How Are Immigrants Faring After Welfare Reform?. Food Stamp Benefits


While most of the public benefit programs continued to serve immigrants who entered the country on or before August 1996, the legislative changes for the Food Stamp Program required that many currently participating households be disqualified. When PRWORA was enacted in August 1996, it made most legal immigrants ineligible for food stamps. New immigrant applicants became ineligible and those already receiving food stamps were disqualified as of August 1997 (Center on Budget and Policy Priorities 1997). In 1998, Congress restored food stamp benefits to legal immigrant children, disabled people, and elders already admitted to the United States as of August 22, 1996. Elders must also have been 65 or older on that date (Carmody and Dean 1998). PRWORA also allowed states, using their own funding, to provide additional food assistance to legal immigrants who became ineligible for the federal FSP. California and New York State both provide benefits similar to food stamps to legal immigrants ineligible under the federal rules. Further detail concerning immigrant eligibility for food stamps is provided at the beginning of Part II of this report.

Because food stamps are provided as a household-level benefit, rather than as an individual benefit (like Medicaid), loss of food stamp eligibility may lead to either a complete loss of benefits or to a benefit reduction. The food stamp benefit is based on the number of people in the household and the household income: a four-person household with the same net income as a two-person household will get a bigger food stamp allotment, but not twice as big. Thus even if an individual immigrant becomes ineligible for food stamps, his or her household might still receive food stamps because other members, usually U.S.-born children, are still eligible. However, the household's food stamp allotment would be somewhat smaller since it is based on fewer eligible people. Despite the fact that FSP eligibility is determined on a household basis, our analyses of food stamp participation here refer to families because LANYCIS focused on one immigrant family within each household surveyed.

Figure 1.2 provides information about the history of food stamp use, loss and reduction among noncitizen families who reported receiving food stamps at some period during 1996 or 1997.(21) Note that the data shown might not correspond to the total number of noncitizens who received benefits in those areas during that time period. This is because some noncitizens became naturalized citizens since then, some immigrants moved out of the area (and thus were not in the interview sample in 1999-2000), and, perhaps most importantly, some respondents had imperfect recall of participation three to four years prior to the interview.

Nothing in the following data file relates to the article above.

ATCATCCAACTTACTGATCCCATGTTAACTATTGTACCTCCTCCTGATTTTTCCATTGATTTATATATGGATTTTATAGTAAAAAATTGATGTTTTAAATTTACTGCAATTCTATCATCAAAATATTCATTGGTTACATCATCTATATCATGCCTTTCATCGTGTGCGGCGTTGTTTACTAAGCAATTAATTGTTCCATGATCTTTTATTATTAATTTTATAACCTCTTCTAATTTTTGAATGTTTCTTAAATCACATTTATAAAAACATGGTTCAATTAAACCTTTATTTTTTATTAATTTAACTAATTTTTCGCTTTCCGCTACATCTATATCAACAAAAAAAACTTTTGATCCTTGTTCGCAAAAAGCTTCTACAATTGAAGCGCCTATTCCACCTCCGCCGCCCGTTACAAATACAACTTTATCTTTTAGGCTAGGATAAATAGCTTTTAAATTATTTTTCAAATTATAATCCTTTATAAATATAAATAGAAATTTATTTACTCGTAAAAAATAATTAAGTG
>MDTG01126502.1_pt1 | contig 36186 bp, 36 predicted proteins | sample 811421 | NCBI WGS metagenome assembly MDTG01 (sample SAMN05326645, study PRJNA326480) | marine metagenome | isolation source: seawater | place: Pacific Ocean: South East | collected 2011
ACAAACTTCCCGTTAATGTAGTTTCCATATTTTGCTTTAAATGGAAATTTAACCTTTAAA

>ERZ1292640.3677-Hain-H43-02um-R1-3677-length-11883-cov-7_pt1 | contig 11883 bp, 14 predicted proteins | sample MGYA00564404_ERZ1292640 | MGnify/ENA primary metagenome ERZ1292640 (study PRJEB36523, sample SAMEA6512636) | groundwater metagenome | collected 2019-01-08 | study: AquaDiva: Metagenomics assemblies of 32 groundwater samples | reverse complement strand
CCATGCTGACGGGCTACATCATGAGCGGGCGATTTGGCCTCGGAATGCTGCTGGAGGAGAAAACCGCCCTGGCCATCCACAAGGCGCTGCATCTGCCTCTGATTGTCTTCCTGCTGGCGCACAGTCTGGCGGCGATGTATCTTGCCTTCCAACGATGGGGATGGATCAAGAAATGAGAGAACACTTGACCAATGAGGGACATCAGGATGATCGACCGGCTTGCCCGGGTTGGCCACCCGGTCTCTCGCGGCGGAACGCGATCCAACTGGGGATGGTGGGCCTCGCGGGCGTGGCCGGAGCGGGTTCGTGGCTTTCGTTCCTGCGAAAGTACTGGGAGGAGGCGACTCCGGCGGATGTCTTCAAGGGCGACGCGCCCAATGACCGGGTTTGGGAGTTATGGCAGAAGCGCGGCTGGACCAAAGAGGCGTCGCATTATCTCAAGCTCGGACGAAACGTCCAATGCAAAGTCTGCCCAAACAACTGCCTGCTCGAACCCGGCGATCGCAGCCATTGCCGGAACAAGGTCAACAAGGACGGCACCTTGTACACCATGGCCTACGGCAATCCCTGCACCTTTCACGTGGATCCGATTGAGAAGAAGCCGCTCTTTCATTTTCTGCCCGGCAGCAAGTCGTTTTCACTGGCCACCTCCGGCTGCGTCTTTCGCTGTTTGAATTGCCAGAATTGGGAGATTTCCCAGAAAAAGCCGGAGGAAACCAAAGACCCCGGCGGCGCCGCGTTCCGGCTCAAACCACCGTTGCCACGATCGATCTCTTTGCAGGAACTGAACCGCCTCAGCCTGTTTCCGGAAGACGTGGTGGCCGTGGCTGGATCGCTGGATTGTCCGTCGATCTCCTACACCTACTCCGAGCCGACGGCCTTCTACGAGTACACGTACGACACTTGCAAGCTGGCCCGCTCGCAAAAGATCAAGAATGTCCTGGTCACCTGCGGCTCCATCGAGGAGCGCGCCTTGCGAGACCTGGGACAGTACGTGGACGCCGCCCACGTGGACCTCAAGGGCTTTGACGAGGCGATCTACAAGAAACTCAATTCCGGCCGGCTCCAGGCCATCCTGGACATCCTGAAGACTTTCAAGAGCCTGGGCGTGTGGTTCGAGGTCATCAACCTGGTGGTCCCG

Figure 1.2.
Changes in Food Stamp Participation among Families Reporting Food Stamps Receipt in 1996 or 1997
Figure 1.2. Changes in Food Stamp Participation among Families Reporting Food Stamps Receipt in 1996 or 1997

In both Los Angeles and New York City, among those who received benefits in 1996-97, there was a substantial reduction in food stamp use by noncitizen families by 1999-2000. About 30 percent of 1996-97 recipient families in Los Angeles and 20 percent in New York City lost food stamp benefits completely by 1998, while others continued to participate but had reduced benefit levels. By the date of the interview (in 1999 or 2000), 55 percent of those with food stamps in 1996-97 in Los Angeles and 42 percent in New York City had lost all benefits. Among families continuing to receive food stamps, a majority experienced a reduction in allotments.(22)

This does not necessarily mean that these groups of immigrants lost benefits only because of their immigration status; their incomes might have become too high or they may have left the program for other reasons, including confusion or fear of immigration-related consequences. Furthermore, although these groups lost food stamp benefits, other noncitizen families had joined the program since 1996-97. In Los Angeles, 27 percent of those receiving food stamps at the time of the interview had joined since then, while in New York the figure was 25 percent. Presumably, these new entrants are people who were already in the United States in August 1996 but had not participated earlier or who entered the country since that time, especially those entering as refugees (although California serves some post-enactment immigrants who are not refugees).

These longitudinal data should not be confused with caseload trend data collected by the U.S. Department of Agriculture, based on their quality control sample. The USDA data show that the number of legal noncitizen immigrants who were on the Food Stamp Program dropped 83 percent between 1994 and 1998, while the number of U.S.-born children in legal noncitizen families using food stamps fell by 75 percent (Food and Nutrition Service 2000). One distinction is that the Food and Nutrition Service data only report information for those receiving federally funded benefits, while the survey data in this report also include state-funded food stamps received by immigrant families (since the families themselves typically cannot tell the difference).


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